Rosebud Apiary / Rosebud Cottage / Hillview
The slab cottage known as ‘Rosebud Apiary’ or 'Rosebud Cottage' was built around 1866 by Mark Southwell - but not at its present location. Mark and his wife Ellen (nee Smithson) arrived in Australia in 1858 and came to live at ‘Parkwood,’ the property established on Ginninderra Creek by his brother, Thomas Southwell. Mark worked for Thomas, and others, for some years before he and his nephew Samuel selected 263 acres at Ginninderra and erected a slab cottage on it. (Gillespie 1988: 68).
Richard Shumack bought Mark and Samuel Southwell's selection in 1879. Richard Shumack was the last of seven Shumack brothers who migrated to Australia from County Cork, Ireland, arriving in 1856. He had been left to care for his parents and decided to emigrate when they died. At that time, he was 39 years old and he and his wife, Ann, had four children. On arriving in Sydney, Richard was immediately hired by George Campbell of Duntroon. Richard and his family settled at Duntroon in a two roomed slab and bark hut. In 1858, he was employed as a shepherd on the Ginninderra estate, then owned by William Davis. In addition to wages, he had a paddock of four acres for his own use rent free (Shumack 1967: 27, 45).
After the Robertson Land Acts were enacted, Richard and his son, Samuel, then aged 15, took up 100 acres at Weetangera in 1865, calling their house and land ‘Springvale’ (see Image 3). In 1867, Richard's other son, John, selected 100 acres of land adjoining Springvale (Shumack 1967: 46). In spite of dire predictions from William Davis, who called the selection ‘Shumack's Folly,’ the Shumack's prospered on their wheat and sheep property. William Davis dismissed Richard Shumack in 1869, and the Shumacks took up more land, Samuel selecting another 100 acres and John Shumack another 200 acres. The family moved into Samuel's house at Springvale (Shumack 1967: 50-51).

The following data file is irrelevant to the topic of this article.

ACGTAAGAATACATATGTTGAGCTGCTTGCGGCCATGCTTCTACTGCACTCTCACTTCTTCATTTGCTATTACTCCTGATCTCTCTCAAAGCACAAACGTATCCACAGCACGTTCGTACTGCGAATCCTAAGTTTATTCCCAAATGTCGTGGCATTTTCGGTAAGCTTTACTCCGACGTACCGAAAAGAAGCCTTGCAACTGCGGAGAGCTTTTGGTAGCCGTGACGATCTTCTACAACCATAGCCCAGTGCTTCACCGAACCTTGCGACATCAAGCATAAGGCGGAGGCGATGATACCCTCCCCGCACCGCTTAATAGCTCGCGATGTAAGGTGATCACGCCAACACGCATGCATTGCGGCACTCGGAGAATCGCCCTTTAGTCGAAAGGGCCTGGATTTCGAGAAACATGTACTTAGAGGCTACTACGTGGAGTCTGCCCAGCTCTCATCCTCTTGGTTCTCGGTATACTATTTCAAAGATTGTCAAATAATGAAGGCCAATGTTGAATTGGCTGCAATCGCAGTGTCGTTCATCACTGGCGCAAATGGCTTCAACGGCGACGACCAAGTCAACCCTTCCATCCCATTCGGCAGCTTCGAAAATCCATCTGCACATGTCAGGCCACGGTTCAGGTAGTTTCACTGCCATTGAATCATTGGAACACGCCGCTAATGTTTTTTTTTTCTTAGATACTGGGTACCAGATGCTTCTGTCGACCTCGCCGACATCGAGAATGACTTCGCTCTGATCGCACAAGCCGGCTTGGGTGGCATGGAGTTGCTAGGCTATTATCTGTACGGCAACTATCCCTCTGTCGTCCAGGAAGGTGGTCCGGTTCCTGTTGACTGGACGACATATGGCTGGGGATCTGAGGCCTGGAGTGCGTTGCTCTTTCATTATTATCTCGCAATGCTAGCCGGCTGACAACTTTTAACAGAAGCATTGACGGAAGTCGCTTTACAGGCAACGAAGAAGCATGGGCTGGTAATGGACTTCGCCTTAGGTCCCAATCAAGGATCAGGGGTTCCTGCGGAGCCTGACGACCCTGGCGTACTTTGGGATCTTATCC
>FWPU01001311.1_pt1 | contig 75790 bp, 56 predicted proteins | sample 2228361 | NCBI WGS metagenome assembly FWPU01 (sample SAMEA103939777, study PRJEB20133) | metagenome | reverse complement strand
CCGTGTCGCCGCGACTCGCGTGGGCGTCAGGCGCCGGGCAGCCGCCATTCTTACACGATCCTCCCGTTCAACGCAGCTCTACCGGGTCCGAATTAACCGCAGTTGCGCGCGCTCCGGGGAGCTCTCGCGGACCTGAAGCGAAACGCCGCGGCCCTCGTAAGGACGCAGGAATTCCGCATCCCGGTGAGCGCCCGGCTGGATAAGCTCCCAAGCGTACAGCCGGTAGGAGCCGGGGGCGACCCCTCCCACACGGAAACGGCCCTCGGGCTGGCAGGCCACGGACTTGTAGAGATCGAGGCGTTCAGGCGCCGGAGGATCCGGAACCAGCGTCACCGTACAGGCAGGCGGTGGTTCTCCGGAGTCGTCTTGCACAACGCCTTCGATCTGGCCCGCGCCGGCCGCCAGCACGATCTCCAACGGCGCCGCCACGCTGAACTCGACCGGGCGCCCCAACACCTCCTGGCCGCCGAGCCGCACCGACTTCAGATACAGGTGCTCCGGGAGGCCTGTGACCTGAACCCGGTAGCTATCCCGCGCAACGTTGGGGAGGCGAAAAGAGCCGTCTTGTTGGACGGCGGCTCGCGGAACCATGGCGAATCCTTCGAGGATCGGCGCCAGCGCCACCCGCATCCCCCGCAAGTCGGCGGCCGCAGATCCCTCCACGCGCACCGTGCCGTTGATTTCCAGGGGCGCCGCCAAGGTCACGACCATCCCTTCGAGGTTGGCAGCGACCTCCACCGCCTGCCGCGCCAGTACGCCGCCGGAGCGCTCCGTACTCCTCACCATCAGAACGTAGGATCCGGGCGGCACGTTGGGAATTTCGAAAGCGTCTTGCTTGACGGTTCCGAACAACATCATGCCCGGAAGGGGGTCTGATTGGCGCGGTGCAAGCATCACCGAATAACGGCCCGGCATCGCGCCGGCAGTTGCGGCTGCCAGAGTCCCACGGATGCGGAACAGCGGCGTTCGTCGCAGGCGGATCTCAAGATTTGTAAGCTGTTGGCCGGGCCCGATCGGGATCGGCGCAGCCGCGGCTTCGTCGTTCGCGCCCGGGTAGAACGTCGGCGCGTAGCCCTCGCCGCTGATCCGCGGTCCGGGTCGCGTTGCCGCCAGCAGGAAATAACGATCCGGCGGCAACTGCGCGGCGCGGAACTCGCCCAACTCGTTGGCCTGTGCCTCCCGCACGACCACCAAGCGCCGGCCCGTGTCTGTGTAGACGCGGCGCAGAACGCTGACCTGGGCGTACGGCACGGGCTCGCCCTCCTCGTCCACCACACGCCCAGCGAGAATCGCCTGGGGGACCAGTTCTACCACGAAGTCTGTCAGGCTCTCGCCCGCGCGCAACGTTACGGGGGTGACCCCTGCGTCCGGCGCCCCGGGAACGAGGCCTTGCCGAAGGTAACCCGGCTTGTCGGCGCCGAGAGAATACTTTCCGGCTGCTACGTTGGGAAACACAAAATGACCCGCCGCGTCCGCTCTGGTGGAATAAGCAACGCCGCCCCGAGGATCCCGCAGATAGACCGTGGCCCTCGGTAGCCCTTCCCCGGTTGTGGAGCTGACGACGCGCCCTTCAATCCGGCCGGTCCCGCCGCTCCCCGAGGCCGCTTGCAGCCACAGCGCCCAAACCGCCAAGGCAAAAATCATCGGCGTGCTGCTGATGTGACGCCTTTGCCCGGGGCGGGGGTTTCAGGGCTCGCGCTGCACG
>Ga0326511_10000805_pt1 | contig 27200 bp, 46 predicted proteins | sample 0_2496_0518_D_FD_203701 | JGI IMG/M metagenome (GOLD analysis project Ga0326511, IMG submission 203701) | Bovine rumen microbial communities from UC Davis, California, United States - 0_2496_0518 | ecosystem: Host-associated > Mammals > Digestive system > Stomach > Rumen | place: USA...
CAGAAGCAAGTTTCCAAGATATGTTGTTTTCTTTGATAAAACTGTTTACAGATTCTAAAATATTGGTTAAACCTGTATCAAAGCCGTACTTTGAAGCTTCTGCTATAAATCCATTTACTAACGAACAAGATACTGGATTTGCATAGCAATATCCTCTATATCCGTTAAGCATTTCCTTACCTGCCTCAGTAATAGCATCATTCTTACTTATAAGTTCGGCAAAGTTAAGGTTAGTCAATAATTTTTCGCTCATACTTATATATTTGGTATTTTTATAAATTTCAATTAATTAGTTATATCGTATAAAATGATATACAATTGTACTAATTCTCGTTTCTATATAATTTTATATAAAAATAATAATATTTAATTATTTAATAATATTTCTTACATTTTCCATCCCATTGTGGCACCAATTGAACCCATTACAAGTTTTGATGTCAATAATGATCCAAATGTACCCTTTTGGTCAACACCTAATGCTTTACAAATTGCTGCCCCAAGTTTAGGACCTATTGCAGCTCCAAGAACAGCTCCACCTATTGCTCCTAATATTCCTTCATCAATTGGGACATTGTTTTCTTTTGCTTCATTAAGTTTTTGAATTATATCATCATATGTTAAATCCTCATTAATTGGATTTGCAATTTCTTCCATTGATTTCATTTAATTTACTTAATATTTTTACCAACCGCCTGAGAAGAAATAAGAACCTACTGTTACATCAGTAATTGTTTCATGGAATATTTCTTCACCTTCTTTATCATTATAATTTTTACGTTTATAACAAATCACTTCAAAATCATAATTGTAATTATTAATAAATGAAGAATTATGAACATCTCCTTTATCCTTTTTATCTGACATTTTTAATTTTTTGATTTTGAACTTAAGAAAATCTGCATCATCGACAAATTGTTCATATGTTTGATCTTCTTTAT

When in 1879 Richard Shumack bought the 263 acres of land owned by Mark and Samuel Southwell, the cottage and they had built was re-erected at Round Hill (now known as Mount Painter) and enclosed it with a split timber fence. This property adjoined Springvale and was later the home of Samuel Shumack’s brother, George (Shumack 1967: 107).
Honey and apples were kept in a shed (now referred to as ‘Bell’s Cottage) nearby the cottage at Round Hill and it was from the bee hives in the orchard that the ‘Rosebud Apiary’ cottage derived its name (Waterhouse 1980: 38). The practice of storing and selling honey can be traced back to 1859 when dealers travelled from farm to farm throughout the district buying butter, eggs, poultry, beeswax and honey. The latter was plentiful, as bee's nests in the bush were abundant and honey fetched two shillings a pound. These commodities and other farm produce went to the goldfields, where beeswax candles were in great demand for use in deep mining shafts (Shumack 1967: 36).
In 1880, Samuel Shumack’s father (Richard), sister Emily and brother George left his home at Springvale and moved to Rosebud Apiary. Richard Shumack's wife (Ann) had died in 1873 and he remarried a schoolteacher named Eastern Jane Armstrong.